The Dación en Pago Explained
Raymundo Larraín Nesbitt - Lawbird Legal Services
28th of March 2009
For all those who've slipped into mortgage arrears in Spain or are likely to and are thinking of handing back the keys as a solution, there's a formal legal procedure to do it known as dacion en pago (datio pro soluto). This was one of the proposed solutions I highlighted on my previous article relating to Bank Repossessions in Spain. For a property owner, a dacion en pago means basically handing back the keys to their lender and involves signing a Deed at a Notary Public in exchange of being discharged for the remaining mortgage debt. The catch is that the property must not be in negative equity.
What is a Dación en Pago Anyway?
In plain English, a dacion en pago means handing back the keys to the lender, and in exchange the lender will fully discharge all mortgage debt, not holding you liable in the future. The lender will also renounce pursuing the debt in your home country or elsewhere against any other assets you may hold. This procedure is based on Art 1175 of the Spanish Civil Code, which establishes that a borrower can cancel his creditors’ debt handing in exchange any of his assets.
This solution of last resort puts an end to many borrowers’ growing nightmare as the mortgage debt mounts up and becomes unbearable.
But Why Would Anyone do This?
Struggling borrowers decide to hand the keys back to the bank in order to avoid being repossessed. Repossessed properties are usually left in negative equity, meaning you owe more money than what the property can raise in an auction. If after this you are in negative equity, the lender can actually pursue you abroad in your home country for the difference. The property itself, the collateral, was only guaranteeing the bank loan.
Following Art. 1911 of the Spanish Civil Code, once the property has been repossessed, you will be held personally liable with all your assets, both now and in the future, for the difference between what you owe the bank (plus the repossession associated expenses, lawyer’s fees, default compounded interests, etc) and what the property is worth after the full repossession procedure is over. The same principle applies in the United Kingdom.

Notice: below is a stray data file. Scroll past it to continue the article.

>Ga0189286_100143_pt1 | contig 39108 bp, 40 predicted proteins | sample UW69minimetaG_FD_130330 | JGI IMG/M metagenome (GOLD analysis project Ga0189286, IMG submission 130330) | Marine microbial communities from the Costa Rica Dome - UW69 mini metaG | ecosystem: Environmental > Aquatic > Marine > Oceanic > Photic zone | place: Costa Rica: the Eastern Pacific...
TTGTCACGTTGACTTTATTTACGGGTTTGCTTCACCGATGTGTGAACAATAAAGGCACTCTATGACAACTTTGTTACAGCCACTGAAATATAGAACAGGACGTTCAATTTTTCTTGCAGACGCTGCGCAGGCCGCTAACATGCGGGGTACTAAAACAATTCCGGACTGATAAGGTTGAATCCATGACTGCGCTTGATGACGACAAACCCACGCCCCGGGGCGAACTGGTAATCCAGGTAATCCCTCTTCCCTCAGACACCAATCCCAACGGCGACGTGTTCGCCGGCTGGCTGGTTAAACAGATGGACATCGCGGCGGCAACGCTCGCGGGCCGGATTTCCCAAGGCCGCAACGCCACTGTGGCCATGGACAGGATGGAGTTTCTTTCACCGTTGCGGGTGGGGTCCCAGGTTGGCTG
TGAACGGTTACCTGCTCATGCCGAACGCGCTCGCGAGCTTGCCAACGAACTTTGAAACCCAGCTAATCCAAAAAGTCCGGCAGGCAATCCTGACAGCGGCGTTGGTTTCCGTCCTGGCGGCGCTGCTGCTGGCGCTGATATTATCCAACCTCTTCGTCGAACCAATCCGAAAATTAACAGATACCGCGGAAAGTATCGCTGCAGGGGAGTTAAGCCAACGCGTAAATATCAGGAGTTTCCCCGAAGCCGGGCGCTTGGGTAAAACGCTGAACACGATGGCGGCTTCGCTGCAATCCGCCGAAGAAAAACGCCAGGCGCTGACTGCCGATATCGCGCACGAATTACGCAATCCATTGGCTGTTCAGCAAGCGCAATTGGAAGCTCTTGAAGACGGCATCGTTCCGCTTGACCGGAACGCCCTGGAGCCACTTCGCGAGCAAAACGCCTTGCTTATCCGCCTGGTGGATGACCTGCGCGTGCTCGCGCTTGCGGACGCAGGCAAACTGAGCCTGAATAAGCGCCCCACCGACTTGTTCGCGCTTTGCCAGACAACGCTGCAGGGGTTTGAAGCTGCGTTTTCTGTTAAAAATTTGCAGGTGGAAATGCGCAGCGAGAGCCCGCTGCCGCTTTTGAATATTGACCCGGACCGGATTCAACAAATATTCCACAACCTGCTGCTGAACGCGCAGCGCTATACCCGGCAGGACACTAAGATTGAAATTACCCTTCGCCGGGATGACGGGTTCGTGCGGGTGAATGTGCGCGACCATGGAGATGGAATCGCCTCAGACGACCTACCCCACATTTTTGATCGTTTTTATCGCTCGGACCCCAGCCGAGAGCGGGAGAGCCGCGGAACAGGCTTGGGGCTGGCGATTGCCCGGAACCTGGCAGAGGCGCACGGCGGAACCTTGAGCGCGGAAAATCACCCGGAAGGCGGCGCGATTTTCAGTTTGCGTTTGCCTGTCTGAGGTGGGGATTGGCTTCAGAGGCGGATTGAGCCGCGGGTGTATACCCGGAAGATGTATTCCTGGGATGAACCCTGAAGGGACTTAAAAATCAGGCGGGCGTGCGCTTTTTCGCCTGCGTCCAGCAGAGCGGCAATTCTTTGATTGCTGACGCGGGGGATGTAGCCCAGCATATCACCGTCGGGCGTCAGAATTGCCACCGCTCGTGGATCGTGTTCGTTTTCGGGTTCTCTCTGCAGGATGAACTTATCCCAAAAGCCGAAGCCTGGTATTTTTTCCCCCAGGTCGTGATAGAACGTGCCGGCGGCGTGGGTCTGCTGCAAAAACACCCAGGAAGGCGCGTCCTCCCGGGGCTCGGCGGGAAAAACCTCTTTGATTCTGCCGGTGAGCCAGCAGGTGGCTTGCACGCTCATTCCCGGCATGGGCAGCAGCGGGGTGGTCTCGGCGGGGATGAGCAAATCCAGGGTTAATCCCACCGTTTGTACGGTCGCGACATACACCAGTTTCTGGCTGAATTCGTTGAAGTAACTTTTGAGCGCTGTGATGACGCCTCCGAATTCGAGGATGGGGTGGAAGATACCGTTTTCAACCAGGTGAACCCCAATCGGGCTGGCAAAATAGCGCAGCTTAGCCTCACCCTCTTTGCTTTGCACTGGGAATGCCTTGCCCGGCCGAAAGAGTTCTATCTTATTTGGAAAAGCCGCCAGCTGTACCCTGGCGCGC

Is this only in theory? I’m afraid not. Many defaulting borrowers have now realized with shock that this is indeed happening; despite that the lender has repossessed their Spanish property, they are still being chased in their home countries or elsewhere for the outstanding debt.
Therefore, those in lieu of being repossessed should rather either sell the non-performing mortgage as a distressed asset (of which there are now many websites available) or else follow a dación en pago procedure if they are unable to find a buyer in time
How does a Dación en Pago Work?
For the lender to accept it two things are required.-
- The property must not be in negative equity.
- The lender must not have started a repossession procedure against the property.
The outline of how it works is as follows:
- The borrower must be on time with the repayments as well as with the Community fees and local taxes. The latter can actually be negotiated with the lender.
- The borrower approaches the lender and proposes this procedure.
- The lender will require the property to be reappraised. You will be expected by your lender to pay this in advance. On average it's approximately 350€.